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ROONEY LEARNED stewardship from his iconic father, who died in 1988 and is enshrined in the Pro Football Hall of Fame. Dan was an undersized halfback at Pittsburgh's North Catholic High who began attending Steelers games with his mother at Forbes Field when he was five. At 14 he was a ball boy at training camp. By his mid-30s he was essentially running the team, and it was he who oversaw the building of the Noll dynasty. He has been a powerful voice in the NFL for three decades, so much so that the league's mandate on minorities interviewing for head coaching jobs is called the Rooney Rule. Says Mara, "When Dan speaks at a league meeting, you can hear a pin drop in the room."
Most of all Rooney has an acute sense of his team's standing in the city. "In good times and bad times I've seen what we mean to this community," he says. "Like it or not, we're special. When we win, the whole town is up. Doctors have told me that their patients feel better when we win. Pittsburgh is a diverse community, and we help to bring it all together. We have a responsibility to make sure we do things right."
While the lovable loser teams were popular, it was in the 1970s that Steelers support turned to fervor. As Noll, Dan Rooney and brother Art Jr., who headed the personnel department, turned the franchise around, the steel industry fell into the final stages of collapse. Mills along the Allegheny, Monongahela and Ohio rivers that had long belched dark smoke into the sky fell silent. Says Rob Ruck, 58, a Pittsburgh native and senior lecturer in history at the University of Pittsburgh, "A steelworker once said to me, 'As long as there's smoke up in the sky, I've got a job.' Well, in the '70s there was no more smoke, and Pittsburgh, as a city, no longer had a job."
But it had the Steelers, who won four Super Bowls in six years and who bonded with the wounded city. After being named SI's co--Sportsman of the Year with the Pirates' Willie Stargell in 1979, Bradshaw told writer Ron Fimrite, "This is a blue-collar, shot-and-beer town. They lead a tough life, and they like a team with a tough defense, because that's where character shows." Ruck says, "It's impossible to overstate how Pittsburgh was battered by the collapse of the steel industry. The Steelers replaced steel as the city's identity."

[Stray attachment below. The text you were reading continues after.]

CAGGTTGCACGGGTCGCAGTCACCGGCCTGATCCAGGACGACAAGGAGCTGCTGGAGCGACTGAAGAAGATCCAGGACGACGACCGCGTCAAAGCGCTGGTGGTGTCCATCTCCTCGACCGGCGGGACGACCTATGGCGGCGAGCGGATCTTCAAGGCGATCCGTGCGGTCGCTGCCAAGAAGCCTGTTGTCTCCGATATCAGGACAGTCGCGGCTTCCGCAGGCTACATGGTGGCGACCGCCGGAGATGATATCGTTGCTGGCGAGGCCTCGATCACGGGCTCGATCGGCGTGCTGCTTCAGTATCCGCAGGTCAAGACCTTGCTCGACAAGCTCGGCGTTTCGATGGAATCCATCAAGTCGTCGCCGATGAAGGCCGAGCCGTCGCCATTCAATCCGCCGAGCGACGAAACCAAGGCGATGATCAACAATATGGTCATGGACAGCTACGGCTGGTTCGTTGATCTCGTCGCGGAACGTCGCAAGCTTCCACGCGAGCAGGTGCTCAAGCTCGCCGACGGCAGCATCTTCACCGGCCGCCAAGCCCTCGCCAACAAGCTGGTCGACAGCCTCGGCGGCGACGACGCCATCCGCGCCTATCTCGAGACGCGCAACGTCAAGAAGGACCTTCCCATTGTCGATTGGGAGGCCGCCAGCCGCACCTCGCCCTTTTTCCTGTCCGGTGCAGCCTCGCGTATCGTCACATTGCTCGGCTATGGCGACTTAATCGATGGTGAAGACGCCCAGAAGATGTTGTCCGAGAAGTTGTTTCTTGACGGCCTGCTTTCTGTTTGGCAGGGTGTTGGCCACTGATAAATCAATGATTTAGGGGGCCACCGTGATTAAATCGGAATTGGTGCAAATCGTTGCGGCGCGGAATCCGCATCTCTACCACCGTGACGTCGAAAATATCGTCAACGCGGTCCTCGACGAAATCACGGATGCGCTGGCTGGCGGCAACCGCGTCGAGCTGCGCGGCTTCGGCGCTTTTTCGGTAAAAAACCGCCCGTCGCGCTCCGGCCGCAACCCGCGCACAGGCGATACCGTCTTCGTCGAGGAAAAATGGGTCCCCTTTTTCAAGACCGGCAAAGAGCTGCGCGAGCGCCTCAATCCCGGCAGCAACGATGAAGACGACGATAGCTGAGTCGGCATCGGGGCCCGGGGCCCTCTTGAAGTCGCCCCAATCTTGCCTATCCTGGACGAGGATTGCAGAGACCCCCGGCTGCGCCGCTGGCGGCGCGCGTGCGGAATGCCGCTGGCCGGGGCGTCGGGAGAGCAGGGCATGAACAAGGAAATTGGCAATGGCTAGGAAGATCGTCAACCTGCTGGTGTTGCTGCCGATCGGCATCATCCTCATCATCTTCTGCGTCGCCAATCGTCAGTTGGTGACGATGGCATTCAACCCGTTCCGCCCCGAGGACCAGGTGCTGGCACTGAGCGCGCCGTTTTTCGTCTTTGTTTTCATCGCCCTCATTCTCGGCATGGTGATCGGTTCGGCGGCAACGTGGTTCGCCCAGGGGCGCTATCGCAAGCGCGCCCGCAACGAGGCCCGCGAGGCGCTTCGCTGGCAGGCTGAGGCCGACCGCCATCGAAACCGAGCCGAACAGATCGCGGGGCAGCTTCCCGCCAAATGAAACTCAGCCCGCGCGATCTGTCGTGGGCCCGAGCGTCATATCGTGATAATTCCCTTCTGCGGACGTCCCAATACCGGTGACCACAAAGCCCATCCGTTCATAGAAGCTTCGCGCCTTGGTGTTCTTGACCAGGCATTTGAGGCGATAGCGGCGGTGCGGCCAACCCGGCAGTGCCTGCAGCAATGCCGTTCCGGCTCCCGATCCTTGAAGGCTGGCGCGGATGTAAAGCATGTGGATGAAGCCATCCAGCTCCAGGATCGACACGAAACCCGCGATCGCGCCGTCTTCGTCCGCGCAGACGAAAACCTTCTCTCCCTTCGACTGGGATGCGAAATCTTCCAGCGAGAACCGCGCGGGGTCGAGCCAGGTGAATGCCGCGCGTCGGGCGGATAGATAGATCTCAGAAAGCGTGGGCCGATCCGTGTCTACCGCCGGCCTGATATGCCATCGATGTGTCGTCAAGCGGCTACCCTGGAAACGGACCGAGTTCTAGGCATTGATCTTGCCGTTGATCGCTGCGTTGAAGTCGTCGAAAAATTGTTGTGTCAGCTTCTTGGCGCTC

Pittsburgh has remade itself in subsequent years as a finance and technology center, but the relationship forged between the fans and the team has endured. Terrible Towels conceived in 1975 by writer-broadcaster Myron Cope still fill Heinz Field. The Steelers trail only the Cowboys and the Giants in sales of officially licensed merchandise, and in December a survey by Turnkey Sports and Entertainment ranked them No. 3 among 122 professional sports franchises in fan loyalty. (They were No. 1 in 2007.) Likewise, the team has continued to embrace its no-frills philosophy. "Let's put it this way," Gordon says. "You were never going to see the Steelers signing Pacman Jones."
"As soon as you come here, you can sense that the franchise is revered in this city," says Jerome Bettis, who played for Pittsburgh from 1996 to 2005. "And you know it was that way years and years before you came here."
Quarterback Byron Leftwich, who joined the Steelers this season after four years with Jacksonville and one with Atlanta, says, "It's totally different here. I want to be careful not to say anything bad about any other team, but all that matters here is winning. None of the personal stuff is important. There are a lot of things I've seen here this year that I've never seen before, and they're good things." (Like what? "Like last week, before the AFC Championship Game," says Leftwich. "Our Wednesday practice, we were all trying to be perfect because we're playing to go to the Super Bowl. And we had a lousy practice. So Coach Tomlin brings us all together and says, 'You think you were bad today. Let me tell you, I've seen far worse.' And everybody just relaxed.")
THE PITTSBURGH roster is largely devoid of major egos and is ruled by veterans. "You don't find a lot of me-first players in the locker room," says Bettis. "And it's not an accident. They don't target that kind of player. They care about how you fit into the locker room. It starts at the top. Here, upstairs isn't really upstairs."
Kevin Colbert works upstairs (literally, on the second floor, above the locker room) as director of football operations. The 52-year-old Pittsburgh lifer grew up five minutes from Three Rivers Stadium and came to work for the team in 2000. He hasn't forgotten that Dan Rooney was going to be out of town on business when Colbert interviewed for his job but called the day before to wish him luck, imbuing him with the sense of family that pervades the franchise.
The locker room works like a college fraternity. Brothers educate pledges. Bettis came to the Steelers from St. Louis and followed the lead of Greg Lloyd, Rod Woodson and Dermontti Dawson. Defensive end Brett Keisel was drafted out of Brigham Young in 2002 and learned from Kimo von Oelhoffen and Lee Flowers.